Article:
Denby Fawcett: How The Magic Of China Walls Became A Menace - Honolulu Civil Beat

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About the Author

Denby Fawcett

Denby Fawcett is a longtime Hawaii television and newspaper journalist, who grew up in Honolulu. Her book, Secrets of Diamond Head: A History and Trail Guide is available on Amazon. Opinions are the author’s own and do not necessarily reflect Civil Beat’s views.

It is August, only eight months into the year, and already there have been more ocean rescues at the Hawaii Kai surf break known as China Walls than any time in the last seven years.

Honolulu Ocean Safety and Lifeguard Services Division has had 16 calls in the period from January through mid-August. That’s compared to years like 2015 when there were eight rescues the entire year or the one rescue at China Walls in all of 2018.

Ocean Safety’s Lt. Makena Hart says the actual number of rescues is much higher because many rescues have gone unrecorded after surfers and bystanders acting as good Samaritans bring distressed swimmers safely to shore; the once-imperiled swimmers then walk away unscathed.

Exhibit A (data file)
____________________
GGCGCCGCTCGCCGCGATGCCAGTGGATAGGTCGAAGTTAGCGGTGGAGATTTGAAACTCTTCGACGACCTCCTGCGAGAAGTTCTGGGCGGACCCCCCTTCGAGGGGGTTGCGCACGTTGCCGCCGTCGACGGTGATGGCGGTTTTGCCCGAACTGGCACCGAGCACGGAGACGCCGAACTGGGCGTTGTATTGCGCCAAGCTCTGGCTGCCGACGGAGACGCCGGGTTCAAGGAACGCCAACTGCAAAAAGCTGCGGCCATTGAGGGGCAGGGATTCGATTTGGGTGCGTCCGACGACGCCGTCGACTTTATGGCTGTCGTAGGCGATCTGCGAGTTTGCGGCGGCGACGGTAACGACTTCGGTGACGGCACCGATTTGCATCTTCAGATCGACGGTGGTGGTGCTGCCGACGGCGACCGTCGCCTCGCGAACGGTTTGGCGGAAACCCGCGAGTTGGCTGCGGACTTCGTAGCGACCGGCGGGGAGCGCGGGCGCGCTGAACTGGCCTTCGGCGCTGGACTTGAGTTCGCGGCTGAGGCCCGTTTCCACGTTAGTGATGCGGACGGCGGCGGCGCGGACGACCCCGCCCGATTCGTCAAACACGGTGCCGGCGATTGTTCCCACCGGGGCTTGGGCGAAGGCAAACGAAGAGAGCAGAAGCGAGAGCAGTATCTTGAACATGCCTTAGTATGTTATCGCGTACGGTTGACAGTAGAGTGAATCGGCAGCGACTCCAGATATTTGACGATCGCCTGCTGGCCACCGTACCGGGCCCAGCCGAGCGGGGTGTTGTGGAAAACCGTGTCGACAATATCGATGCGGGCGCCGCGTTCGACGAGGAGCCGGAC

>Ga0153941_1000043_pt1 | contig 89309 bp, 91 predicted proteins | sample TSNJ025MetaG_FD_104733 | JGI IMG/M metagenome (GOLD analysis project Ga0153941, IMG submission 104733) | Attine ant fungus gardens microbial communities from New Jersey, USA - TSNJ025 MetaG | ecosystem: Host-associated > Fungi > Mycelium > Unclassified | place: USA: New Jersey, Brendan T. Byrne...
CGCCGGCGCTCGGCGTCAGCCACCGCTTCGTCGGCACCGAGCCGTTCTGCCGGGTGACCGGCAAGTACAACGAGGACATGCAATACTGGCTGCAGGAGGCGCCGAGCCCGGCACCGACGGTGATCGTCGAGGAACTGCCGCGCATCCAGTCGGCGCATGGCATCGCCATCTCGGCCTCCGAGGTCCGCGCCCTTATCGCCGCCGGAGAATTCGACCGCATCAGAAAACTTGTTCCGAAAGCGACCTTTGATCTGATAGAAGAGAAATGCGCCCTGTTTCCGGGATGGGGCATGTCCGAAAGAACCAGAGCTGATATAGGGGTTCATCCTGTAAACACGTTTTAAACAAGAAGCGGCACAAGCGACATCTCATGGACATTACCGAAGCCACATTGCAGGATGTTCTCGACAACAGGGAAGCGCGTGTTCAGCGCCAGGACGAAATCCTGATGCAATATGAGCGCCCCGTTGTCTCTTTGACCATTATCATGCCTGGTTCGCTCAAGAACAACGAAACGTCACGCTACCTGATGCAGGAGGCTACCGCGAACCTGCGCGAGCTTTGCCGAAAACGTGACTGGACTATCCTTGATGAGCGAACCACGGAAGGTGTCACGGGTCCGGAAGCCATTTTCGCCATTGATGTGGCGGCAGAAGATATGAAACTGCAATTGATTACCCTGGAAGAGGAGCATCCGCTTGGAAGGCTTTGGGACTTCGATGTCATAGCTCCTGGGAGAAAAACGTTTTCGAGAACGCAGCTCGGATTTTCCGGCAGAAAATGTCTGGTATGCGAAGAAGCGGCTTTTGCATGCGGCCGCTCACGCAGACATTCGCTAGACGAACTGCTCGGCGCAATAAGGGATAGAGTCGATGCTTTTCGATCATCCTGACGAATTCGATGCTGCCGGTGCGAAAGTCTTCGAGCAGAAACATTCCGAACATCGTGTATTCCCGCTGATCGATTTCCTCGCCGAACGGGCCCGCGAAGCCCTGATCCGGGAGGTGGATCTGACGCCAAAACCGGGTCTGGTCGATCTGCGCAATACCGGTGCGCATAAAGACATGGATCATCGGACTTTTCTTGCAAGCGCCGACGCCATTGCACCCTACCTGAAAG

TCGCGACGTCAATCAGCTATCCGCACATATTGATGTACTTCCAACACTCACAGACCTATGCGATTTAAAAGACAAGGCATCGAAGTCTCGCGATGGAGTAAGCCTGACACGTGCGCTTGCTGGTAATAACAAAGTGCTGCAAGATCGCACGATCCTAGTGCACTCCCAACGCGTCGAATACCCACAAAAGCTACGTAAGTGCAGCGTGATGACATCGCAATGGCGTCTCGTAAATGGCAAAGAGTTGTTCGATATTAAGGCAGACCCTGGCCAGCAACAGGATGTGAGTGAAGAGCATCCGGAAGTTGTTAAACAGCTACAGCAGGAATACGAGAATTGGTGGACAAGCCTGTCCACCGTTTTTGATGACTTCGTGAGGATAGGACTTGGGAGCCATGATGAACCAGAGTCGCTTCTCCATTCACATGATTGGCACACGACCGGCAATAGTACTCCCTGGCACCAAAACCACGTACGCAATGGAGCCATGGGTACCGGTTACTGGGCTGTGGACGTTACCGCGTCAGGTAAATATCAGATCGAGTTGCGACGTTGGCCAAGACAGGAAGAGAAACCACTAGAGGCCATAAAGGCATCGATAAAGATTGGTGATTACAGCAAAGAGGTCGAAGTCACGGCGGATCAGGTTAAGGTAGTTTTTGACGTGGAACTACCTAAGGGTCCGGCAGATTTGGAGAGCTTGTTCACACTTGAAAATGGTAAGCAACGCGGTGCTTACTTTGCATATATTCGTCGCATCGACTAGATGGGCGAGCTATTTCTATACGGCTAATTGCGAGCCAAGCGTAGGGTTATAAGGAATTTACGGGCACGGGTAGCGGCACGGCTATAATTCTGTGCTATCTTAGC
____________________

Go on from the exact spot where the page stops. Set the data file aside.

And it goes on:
Surfers’ most recent rescue was Sunday evening when they pulled an unconscious man with head injuries to safety and rendered aid before Emergency Medical Services transported the victim in critical condition to a trauma center. The California man had been unable to get out after he jumped in.

Because China Walls has become such a hotspot for rescues, this week the ocean safety division is ramping up on Jet Ski patrols and keeping rescue trucks in the area on alert for what are expected to be among the largest south swells of the year — waves with up to 10 foot faces.

Hart says the swimmers getting into trouble at China Walls are about 50-50 tourists and local residents.

Large waves crash along China Walls located in Maunalua Bay.
It’s notoriously difficult to get out of the water at China Walls when swells crash against the cliffs. Cory Lum/Civil Beat/2021

He says locals have been coming to “Chinas” in larger numbers than usual because pandemic restrictions have prevented them from enjoying many of their usual recreational activities, such as gym workouts and team sports. They are looking for new things to do. They are inexperienced and don’t respect the danger of the area.

Others are drawn to China Walls by dramatic social media photos of people jumping off the volcanic ledges into the surf.